Coffee Break: When the roles are reversed

This article first appeared in Capital, The Edge Malaysia Weekly, on December 2, 2019 - December 08, 2019.
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A friend asked recently if I would mind having a househusband. You know, a “male taitai”? Speaking of role reversals, several  friends have pondered aloud if they should stalk their parents on social media. It seemed like only yesterday that conversations centred on how parents should “monitor” their kids online — within limits, of course. Parents, presumably, just want to protect their children, but talking of monitoring one’s parents in cyberspace, aren’t people in their 50s, 60s and 70s all grown-up?

If age was ever a reliable yardstick for being able to tell the difference between sense and nonsense, that may no longer be the case with the pervasive spread of half-truths and deep fake technology on social media. Didn’t the big tech companies affirm that they do no evil, which would also mean paying their fair share of taxes, right?

No wonder people are uncertain about the future, as if it were not already uncertain enough with the inevitable march of technology, which has already seen robots displacing thousands of jobs. Even occupations that require professional certifications are not secure and may no longer pay enough to get a decent roof over one’s head. The concerns are real. In one special administrative region where public disillusion is widespread, someone long known as “Superman” has been given a new moniker — “king of cockroaches”. How quickly roles have changed.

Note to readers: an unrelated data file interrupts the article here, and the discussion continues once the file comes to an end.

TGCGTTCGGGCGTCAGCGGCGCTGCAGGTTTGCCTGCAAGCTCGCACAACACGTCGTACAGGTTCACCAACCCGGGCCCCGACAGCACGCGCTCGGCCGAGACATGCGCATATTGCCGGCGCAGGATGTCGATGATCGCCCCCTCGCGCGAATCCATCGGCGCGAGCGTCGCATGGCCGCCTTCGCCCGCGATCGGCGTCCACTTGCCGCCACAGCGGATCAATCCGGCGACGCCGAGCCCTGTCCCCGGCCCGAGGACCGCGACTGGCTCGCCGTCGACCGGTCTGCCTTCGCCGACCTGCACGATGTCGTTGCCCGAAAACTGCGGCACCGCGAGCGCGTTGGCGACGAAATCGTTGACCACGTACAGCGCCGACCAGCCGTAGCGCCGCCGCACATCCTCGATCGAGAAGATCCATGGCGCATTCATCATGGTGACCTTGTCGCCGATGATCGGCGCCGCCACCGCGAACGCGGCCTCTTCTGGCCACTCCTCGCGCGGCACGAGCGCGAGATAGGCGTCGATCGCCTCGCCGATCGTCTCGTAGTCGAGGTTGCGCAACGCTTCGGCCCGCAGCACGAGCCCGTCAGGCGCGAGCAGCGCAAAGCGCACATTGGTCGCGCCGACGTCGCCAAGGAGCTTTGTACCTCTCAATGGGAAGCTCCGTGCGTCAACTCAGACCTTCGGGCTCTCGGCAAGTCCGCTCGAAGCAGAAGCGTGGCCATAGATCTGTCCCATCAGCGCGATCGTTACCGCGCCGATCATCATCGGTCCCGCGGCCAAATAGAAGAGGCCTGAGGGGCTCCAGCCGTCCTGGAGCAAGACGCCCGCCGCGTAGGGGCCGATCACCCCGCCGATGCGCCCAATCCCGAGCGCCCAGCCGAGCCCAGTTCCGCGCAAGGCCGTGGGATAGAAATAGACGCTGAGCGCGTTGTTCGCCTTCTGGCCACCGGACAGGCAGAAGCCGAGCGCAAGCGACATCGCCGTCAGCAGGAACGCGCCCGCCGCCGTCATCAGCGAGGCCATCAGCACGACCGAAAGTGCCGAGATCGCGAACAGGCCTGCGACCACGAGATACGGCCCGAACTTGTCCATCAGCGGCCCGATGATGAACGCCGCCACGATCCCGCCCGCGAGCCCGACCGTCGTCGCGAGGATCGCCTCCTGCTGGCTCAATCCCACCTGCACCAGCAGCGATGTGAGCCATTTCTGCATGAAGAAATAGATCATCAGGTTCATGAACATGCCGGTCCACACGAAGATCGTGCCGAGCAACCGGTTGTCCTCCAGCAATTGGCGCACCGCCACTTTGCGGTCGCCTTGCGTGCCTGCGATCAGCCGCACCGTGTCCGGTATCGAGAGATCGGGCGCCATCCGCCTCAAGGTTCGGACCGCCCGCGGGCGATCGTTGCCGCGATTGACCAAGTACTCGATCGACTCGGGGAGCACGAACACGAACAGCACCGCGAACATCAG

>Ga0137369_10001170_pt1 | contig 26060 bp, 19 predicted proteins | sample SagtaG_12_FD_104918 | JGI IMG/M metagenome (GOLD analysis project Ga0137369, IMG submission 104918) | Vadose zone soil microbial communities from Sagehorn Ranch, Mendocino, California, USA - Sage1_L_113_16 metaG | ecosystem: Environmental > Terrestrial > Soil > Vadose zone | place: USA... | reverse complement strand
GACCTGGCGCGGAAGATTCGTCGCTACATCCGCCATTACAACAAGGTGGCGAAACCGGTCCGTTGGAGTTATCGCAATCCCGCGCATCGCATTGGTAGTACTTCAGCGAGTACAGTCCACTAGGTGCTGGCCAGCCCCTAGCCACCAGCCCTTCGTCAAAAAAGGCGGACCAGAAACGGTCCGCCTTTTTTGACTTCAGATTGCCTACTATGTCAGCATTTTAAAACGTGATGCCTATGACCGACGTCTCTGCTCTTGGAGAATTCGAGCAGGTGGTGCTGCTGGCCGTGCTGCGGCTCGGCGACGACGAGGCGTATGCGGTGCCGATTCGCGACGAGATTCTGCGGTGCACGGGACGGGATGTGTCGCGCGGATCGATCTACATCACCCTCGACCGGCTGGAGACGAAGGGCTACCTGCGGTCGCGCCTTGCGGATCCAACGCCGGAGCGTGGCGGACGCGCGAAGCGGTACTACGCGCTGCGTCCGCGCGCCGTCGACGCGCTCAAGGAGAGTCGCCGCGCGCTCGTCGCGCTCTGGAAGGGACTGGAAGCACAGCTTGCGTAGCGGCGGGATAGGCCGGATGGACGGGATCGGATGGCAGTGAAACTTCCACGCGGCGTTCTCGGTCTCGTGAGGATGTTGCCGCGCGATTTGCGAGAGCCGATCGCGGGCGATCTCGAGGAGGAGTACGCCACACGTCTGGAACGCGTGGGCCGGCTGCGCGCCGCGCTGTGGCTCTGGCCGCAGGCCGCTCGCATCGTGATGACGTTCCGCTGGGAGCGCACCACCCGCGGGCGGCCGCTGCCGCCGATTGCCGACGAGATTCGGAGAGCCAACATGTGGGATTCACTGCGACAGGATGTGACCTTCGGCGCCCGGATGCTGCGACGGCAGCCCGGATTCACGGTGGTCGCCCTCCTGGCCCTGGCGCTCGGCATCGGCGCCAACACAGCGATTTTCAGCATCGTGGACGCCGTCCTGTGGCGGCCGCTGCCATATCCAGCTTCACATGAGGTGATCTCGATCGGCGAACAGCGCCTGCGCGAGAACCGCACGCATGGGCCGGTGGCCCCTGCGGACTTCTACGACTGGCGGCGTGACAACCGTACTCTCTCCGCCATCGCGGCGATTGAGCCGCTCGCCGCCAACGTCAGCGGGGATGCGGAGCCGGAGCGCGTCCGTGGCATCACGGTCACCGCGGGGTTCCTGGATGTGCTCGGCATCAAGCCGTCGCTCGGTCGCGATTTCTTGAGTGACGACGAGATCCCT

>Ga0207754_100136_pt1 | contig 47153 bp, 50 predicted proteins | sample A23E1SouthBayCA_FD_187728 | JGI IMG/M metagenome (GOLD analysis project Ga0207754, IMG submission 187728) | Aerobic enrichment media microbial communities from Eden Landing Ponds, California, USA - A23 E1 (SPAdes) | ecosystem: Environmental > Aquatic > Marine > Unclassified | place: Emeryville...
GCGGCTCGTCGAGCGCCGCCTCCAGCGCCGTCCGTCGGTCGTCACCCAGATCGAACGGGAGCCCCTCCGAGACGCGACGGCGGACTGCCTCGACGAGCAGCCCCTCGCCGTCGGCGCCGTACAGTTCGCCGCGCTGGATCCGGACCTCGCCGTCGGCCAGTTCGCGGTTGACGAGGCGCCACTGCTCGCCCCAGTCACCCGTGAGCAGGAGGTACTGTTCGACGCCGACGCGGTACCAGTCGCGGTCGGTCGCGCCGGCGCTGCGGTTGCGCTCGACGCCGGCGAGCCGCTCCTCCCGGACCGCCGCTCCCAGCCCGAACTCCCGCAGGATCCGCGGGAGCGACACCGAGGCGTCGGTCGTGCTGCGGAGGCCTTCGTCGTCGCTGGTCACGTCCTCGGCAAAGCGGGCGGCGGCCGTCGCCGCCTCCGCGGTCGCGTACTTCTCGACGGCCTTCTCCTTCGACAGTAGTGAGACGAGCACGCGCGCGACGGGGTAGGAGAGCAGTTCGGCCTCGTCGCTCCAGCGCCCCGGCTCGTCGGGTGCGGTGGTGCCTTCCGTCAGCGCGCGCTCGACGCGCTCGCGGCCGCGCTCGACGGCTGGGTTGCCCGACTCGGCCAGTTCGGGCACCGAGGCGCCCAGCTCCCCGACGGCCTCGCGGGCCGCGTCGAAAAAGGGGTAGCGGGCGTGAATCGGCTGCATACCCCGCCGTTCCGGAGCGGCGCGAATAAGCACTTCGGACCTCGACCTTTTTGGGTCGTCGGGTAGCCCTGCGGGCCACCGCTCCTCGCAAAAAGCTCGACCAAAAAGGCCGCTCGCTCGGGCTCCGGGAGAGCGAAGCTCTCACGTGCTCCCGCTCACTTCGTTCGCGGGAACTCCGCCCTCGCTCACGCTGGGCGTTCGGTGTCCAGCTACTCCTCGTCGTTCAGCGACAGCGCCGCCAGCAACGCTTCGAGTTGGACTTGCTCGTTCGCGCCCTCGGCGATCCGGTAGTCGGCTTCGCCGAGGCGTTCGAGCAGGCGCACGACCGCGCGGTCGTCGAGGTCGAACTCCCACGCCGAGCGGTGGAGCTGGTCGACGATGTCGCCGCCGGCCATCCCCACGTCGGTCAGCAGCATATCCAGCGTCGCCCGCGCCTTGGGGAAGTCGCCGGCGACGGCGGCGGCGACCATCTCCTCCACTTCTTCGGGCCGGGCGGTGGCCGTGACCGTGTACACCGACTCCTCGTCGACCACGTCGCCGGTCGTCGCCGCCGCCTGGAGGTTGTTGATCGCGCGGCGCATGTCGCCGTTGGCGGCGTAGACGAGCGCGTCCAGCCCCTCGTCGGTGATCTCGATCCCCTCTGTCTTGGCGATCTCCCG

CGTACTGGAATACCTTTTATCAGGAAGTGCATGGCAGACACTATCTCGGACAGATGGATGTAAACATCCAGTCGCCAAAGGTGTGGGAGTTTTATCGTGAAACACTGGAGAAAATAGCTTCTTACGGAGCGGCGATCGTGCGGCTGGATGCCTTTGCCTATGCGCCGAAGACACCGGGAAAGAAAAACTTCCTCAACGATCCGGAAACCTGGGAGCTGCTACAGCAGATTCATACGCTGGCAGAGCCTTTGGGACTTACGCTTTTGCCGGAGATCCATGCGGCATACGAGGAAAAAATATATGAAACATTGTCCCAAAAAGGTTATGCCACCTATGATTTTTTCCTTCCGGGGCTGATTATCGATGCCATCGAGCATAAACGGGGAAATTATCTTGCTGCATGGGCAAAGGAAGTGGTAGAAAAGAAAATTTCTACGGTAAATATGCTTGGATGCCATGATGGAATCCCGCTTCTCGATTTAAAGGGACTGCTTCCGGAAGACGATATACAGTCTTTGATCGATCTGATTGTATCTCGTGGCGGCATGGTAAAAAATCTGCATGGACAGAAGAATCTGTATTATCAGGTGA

Yet, there are people who still have time to indulge in mindless chatter, which led one nonagenarian to sarcastically ask if he should go and pick up someone’s ashes.

For now though, most people here still have jobs. One can even make enough as a ride-sharing driver to cover the monthly instalment on a RM25,000 Perodua Axia and make the depreciating asset pay for itself.

But remember not so long ago, when rental income could cover house instalments?

Yet, even ride-hailing jobs may be fleeting when people can work from virtually anywhere and drivers are no longer required. Will one’s skills be enough then?

Apart from keeping books and stocktaking, machines can already tirelessly sew, clean, fetch, cook and make coffee or cocktails. Artificial intelligence (AI) will be able to tell if you’ve had one too many drinks or are under-aged, and offer you a glass of San Pallegrino instead.

A study by Stanford University last year found that an AI algorithm was just as reliable or even better than radiologists in screening chest X-rays for 11 of 14 pathologies. And it only took 90 seconds for the AI programme to complete screening 420 X-rays, compared with about three hours on average for radiologists. In another study, the University of California’s robot pharmacists were found to make nearly zero per cent prescription errors compared with 3% for humans. And AI needs no rest.

Google’s engineering director Ray Kurzweil predicts robots will have the capacity to outsmart the human brain by 2029, which is less than 10 years away.

But at what point does technology stop becoming being mere assistants to people, like Rosie the robot in The Jetsons, Kit in Knight Rider or R2D2 and BB8 in Star Wars? Will we one day accept androids as equals, like Data in Star Trek: The Next Generation?

I’m tempted to bring up universal basic income so that everyone displaced by technology can benefit from that social safety net.

Back to my friend’s question, I choose to answer it by asking him whether he could accept a woman replacing Daniel Craig as Secret Agent 007.

His response: “Why not? Ladies know good Scotch too. Imagine her using her licence to kill in stilettos.”

Indeed, it was two women who set the right kind of example for the civil service when it came to unreasonable directives from the top.

Is the world prepared for more roles to be reversed?

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